Internal communicators: Holding the middle ground

All of these responses speak to the role of internal communicators today: We sit on this shaky ground between employees and executives, trying to serve both while ensuring ethical behavior and doing what’s best for the business.

A strong ethical foundation can make the internal communicator’s in-between ground more firm, but it doesn’t make these types of challenges any easier.

Based on the responses from peers around the table I see a simple checklist for those moments when we need to engage with an executive around an ethically challenging demand:

  1. Do your research on the legal implications
  2. Ask the executive why he’s made the demand
  3. Look for a way to show the human side of the issue
  4. Find a way to help the executive listen more to employees
  5. Help the executive connect with employees

This simple checklist can turn an ethical perspective into actionable next steps. Responding quickly from an ethical center is more important than ever In these days of “alternative facts,” viral videos and rushed judgments.

Employees and executives both need us.

So, if you were facing the situation in this case study, what would you do?

Event Recap: Nine & Dine Discussion About Ethics in the Age of Alternative Facts

Six LA communicators gathered around the dinner table in Venice March 31 to share experiences and challenge each other on how ethics play a role in our professional lives. As one diner said, “we have a balancing act inside us.”

The discussion focused mostly on internal communications, reviewing ethical issues inherent in leadership, as well as corporate culture, change management and organizational strategy. The group’s discussion continually circled around the idea that internal communicators, especially, play a variety of roles all at once. While they help executives and organizational leaders drive change, they also are like the nerve networks of the human body, bringing signals in from all the extremities to inform the central brain.

Cheryl Farrell (Internal Communications Manager at RAND Corporation), who facilitated the conversation, posed a “lightning round” where individuals posed solutions to a short case study. Six participants contributed six unique solutions.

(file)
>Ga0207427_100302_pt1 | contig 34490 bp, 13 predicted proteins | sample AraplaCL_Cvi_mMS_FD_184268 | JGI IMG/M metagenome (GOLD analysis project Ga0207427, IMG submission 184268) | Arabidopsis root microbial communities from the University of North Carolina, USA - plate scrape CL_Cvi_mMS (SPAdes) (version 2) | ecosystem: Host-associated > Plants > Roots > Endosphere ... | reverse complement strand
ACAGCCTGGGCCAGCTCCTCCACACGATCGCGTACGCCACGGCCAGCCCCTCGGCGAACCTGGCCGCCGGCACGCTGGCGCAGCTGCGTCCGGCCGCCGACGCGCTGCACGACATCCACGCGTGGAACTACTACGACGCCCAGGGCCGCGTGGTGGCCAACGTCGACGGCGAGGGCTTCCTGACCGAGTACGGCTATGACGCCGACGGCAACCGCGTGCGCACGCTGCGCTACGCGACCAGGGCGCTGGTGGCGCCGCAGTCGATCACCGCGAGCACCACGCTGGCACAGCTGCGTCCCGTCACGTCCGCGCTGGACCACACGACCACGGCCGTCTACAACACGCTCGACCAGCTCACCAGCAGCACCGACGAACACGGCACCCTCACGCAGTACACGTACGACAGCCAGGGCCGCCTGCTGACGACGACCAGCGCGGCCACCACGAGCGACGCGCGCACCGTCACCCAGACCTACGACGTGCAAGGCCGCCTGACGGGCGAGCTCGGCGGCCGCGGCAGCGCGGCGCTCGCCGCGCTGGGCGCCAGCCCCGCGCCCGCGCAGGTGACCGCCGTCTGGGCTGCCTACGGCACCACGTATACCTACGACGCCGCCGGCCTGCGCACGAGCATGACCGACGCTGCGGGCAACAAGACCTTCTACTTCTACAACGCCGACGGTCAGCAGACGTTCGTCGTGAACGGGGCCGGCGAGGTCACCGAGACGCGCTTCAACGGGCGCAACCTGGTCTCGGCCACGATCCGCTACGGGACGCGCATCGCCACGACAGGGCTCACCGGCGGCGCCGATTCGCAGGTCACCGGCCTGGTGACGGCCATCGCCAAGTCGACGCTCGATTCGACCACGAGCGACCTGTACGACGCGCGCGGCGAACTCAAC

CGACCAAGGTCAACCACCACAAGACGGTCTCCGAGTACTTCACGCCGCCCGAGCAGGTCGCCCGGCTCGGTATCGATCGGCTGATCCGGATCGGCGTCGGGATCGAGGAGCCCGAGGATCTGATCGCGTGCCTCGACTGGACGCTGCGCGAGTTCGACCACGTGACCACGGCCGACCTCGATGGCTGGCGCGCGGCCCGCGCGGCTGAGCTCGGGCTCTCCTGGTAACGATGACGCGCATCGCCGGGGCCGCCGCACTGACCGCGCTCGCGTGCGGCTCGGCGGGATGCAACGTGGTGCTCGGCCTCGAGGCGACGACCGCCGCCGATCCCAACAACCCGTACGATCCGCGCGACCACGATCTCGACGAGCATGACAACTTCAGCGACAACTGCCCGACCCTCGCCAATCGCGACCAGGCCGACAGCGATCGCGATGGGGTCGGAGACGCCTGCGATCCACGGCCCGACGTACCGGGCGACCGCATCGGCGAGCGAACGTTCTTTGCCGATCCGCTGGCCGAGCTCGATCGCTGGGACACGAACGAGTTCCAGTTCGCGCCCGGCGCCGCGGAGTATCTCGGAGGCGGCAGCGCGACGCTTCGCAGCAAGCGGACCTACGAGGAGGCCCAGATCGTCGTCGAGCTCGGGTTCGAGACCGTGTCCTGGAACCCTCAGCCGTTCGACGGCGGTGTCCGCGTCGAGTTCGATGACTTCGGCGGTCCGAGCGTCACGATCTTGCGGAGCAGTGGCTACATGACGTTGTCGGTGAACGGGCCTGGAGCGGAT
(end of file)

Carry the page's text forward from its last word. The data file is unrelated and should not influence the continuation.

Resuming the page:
IABCLA’s new VP for Communications, Ephraim Freed, summed up the discussion at the end of the night saying: “internal communicators are advisers to executives, champions of employees and bastions of truth and ethics.”

IABCLA members and those interested in IABC can look out for our next Nine & Dine event, which will focus on the topic of diversity and take place in downtown Los Angeles.

Leadership Institute Volunteer Opportunities List

The Los Angeles and Orange County chapter members are being called on to form a Hospitality Task Force for the IABC Leadership Institute conference in Long Beach this February, 4-6. Several exclusive volunteer opportunities are available within this committee  for those wishing to be part of an international event while demonstrating leadership skills.

VOLUNTEER LEADER POSITIONS:

  • Hospitality Committee CO-CHAIRS: One member from Los Angeles and one member from Orange County chapters, preferably past chapter leaders. This position(s) will:
    • Name the three positions on the Hospitality Task Force for the Leadership Institute and ensure that they understand their roles:
      • Volunteer coordinator
      • Hospitality coordinator
      • Dine-around coordinator
    • Set up regular meetings of the Hospitality Task Force and establishing a reporting structure to track progress
    • Communicate important information from staff to other task force members
  • Volunteer Coordinator:
    • Recruit 10-15 core volunteers to hep staff registration, hospitality and dine-around tables.
      • These volunteer staff positions are to be organized in shifts for a total of 2-5 hours throughout the LI conference.
    • Assign volunteer schedules at least two week prior to LI and provide instructions about responsibilities